When the Group of Eight (G8) leaders convene at Camp David, Maryland, from 18 to19 May, most analysts will focus on the summit agenda and its outcomes. There are, however, broader questions to consider about the G8’s future role as a global steering body.
The G8 originated with a 1975 summit of leaders from France, Germany, Italy, Japan, the United Kingdom and the United States. It became the G7 the following year when Canada joined. The eighth member, Russia, was added in 1998.
From the late 1970s to the early 2000s, the G7/G8 was considered a, if not the, leading forum of international decision-making. Media coverage of the annual summits, and the growing number of protesters, stakeholders and non-member nations that gathered at them, reflected the group’s influence on global affairs.
This changed significantly in 2008.
Global financial and economic crisis
The 2008–2009 global financial and economic crisis accelerated and accentuated changes in the power structure of the international system that had been under way for years. The previous two decades had seen a greater diffusion of economic power among developed countries and emerging economies. This shift of economic weight in turn affected the architecture of global governance.
When world leaders were grappling with the crisis, they turned to the newer G20 as the best existing international forum to coordinate a response.
Following the first G20 meeting ever held at the leaders’ level, in November 2008, Brazil’s president argued that “the G8 doesn’t have any more reason to exist, in other words, the emerging economies have to be taken into consideration in today’s globalized world.”
A year later, G20 leaders meeting in Pittsburgh designated that group “the premier forum for [their] international economic cooperation.” Many observers subsequently predicted the imminent decline, if not death, of the G8.
Strengths and weaknesses
The G8 is dominated by Western powers. It was created to assemble the world’s advanced industrialized democracies in a format where they could forge a cooperative approach to global economic crises. Over the years, its scope broadened to include most major international policy areas.
By contrast, the G20 includes the G8 countries and key emerging economies and regional powers: Argentina, Australia, Brazil, China, India, Indonesia, Mexico, Saudi Arabia, South Africa, South Korea, Turkey and the European Union.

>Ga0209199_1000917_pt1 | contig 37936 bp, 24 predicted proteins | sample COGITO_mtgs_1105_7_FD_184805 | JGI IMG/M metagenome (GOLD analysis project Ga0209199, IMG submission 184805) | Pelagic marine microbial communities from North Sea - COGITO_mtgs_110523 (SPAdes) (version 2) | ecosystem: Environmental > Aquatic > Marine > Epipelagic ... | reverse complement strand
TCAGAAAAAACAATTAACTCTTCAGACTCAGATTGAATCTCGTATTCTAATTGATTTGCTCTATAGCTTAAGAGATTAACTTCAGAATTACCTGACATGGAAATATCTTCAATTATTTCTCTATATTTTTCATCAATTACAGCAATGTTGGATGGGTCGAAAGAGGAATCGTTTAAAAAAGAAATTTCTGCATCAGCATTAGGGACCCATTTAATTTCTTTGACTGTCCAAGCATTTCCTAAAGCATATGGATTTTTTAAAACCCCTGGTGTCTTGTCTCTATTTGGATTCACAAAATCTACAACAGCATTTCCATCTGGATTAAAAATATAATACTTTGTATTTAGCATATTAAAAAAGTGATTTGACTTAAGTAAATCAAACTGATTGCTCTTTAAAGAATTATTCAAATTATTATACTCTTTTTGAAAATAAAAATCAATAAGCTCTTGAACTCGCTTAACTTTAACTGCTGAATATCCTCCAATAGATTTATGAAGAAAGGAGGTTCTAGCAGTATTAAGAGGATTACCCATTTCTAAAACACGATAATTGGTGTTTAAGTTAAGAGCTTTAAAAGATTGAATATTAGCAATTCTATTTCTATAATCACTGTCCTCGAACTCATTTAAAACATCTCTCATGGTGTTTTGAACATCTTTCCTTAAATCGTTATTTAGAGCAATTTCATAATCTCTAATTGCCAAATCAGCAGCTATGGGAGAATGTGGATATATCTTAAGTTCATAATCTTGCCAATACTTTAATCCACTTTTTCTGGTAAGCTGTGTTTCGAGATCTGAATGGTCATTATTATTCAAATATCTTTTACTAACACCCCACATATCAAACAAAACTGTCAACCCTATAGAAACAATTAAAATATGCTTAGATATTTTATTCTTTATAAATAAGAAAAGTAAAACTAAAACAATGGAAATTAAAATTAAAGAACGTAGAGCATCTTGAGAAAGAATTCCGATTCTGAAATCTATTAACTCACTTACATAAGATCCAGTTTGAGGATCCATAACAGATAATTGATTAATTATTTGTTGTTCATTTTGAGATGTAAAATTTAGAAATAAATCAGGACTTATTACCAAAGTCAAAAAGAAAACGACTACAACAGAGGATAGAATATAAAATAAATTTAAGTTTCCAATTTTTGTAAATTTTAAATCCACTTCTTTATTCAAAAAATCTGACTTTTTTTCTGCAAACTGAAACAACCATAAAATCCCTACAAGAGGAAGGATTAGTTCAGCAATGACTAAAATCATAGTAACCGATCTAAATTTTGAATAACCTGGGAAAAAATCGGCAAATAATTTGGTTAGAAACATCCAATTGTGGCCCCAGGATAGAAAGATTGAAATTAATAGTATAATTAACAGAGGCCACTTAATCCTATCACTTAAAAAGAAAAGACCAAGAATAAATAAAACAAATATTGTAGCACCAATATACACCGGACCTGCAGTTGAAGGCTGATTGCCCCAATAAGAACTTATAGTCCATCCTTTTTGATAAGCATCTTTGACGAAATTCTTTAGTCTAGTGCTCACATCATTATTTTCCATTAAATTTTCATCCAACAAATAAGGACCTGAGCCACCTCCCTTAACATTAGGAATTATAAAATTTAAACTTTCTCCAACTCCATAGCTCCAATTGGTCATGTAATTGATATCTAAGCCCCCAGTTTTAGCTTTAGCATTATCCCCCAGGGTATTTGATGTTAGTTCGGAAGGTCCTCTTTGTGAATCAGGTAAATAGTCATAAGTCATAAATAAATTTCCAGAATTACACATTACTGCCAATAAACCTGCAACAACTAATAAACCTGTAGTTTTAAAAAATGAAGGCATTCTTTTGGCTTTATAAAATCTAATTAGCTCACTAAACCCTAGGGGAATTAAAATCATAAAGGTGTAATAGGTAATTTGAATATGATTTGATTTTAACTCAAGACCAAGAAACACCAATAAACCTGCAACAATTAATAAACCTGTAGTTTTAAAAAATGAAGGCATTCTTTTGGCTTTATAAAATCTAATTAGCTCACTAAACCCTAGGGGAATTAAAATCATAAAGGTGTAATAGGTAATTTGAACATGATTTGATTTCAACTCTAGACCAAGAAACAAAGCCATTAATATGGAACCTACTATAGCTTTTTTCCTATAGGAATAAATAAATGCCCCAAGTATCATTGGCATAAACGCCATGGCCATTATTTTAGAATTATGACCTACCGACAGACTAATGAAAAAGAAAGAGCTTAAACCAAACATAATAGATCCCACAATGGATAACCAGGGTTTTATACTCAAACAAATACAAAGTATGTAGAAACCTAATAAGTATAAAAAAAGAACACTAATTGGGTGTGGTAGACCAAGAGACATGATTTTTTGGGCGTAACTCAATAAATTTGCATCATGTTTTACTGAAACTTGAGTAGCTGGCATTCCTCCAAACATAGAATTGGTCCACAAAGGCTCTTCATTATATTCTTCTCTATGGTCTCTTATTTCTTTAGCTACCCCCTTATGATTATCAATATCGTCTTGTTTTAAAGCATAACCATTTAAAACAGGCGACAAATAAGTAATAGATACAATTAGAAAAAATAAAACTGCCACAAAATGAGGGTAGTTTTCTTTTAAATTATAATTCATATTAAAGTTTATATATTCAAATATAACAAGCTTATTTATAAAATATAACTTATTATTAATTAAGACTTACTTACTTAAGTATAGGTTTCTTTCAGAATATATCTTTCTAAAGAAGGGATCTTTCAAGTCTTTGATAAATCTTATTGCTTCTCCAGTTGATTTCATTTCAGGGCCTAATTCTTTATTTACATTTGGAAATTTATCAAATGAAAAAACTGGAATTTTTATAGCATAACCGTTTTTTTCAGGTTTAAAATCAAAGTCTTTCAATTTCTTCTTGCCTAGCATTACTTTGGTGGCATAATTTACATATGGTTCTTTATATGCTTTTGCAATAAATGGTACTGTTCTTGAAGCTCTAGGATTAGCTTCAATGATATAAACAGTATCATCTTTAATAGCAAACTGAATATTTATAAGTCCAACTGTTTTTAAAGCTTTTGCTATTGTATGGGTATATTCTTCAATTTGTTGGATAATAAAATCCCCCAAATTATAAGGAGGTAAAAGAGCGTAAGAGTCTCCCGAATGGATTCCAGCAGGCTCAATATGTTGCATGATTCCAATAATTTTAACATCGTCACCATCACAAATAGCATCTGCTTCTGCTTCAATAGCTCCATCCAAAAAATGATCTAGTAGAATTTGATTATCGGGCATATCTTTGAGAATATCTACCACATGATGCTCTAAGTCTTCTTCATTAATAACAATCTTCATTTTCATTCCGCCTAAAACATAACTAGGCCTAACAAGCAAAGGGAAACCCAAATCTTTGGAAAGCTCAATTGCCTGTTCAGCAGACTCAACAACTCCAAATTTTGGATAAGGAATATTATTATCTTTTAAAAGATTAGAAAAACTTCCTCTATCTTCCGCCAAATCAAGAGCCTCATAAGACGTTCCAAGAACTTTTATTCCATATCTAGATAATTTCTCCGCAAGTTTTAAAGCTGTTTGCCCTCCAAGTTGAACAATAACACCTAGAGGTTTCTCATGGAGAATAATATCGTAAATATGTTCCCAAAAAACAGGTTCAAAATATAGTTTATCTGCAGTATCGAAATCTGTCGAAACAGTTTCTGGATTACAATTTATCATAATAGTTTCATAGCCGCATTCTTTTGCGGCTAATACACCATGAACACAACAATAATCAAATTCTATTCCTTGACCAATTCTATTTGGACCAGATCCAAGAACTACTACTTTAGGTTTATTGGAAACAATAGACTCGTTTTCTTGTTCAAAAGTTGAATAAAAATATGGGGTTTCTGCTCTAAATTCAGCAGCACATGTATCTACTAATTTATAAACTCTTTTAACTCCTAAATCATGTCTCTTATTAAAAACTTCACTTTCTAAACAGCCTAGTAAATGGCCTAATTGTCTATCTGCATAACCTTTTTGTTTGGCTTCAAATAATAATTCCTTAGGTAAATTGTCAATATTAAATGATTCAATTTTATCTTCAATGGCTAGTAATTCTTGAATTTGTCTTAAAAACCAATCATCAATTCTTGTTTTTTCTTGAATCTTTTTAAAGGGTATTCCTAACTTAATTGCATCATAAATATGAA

The G20 was created in 1999 in response to the 1997–1998 financial crisis in Asia, which eventually spread to Russia and countries in Latin America. Until 2008, it had operated as a forum of finance ministers and central bank governors from key economies.
The G20’s composition reflects the view that in an increasingly globalized world, the nations that have the capacity and inclination to contribute to the management of transnational problems must be at the table. Emerging powers are more likely to assume responsibilities of global governance, and work to implement decisions adopted by global bodies, if they have a say in how the international system is managed.
Nevertheless, despite its diminished global importance, the G8 has continued and has recently even been somewhat revitalized.
In part, the G8 continues to be necessary as it brings together like-minded and advanced industrial nations in a smaller, more cohesive forum where agreement on contentious issues is easier.
The G20’s larger membership has reportedly made it a very formal forum. This fact is in contrast to one of the key advantages of the G8 as a group where leaders can interact directly in a more personalized setting.
The G20 played a critical role in forging a collective response in the acute stages of the 2008–2009 economic crisis. Since then, however, it has arguably struggled to shift to addressing longer-term structural issues facing the world economy. This may be indicative of the challenges it would face should it be tasked with addressing a broader range of issues.
Since 2008, it has seemed that a division of labour may be emerging, whereby the G20 would address all economic issues, while the G8 would tackle security, human rights and development.
However, the leaders’ declaration from the 2011 G20 summit links its overarching economic objectives to development. Thus, the need to clarify how the two groups should co-exist remains.
Yet those seeking well-defined roles and responsibilities should not hold their breath. As Richard Haass, president of the Council on Foreign Relations, has written: “Multilateralism in the 21st century is, like the century itself, likely to be more fluid and, at times, messy than what we are used to.”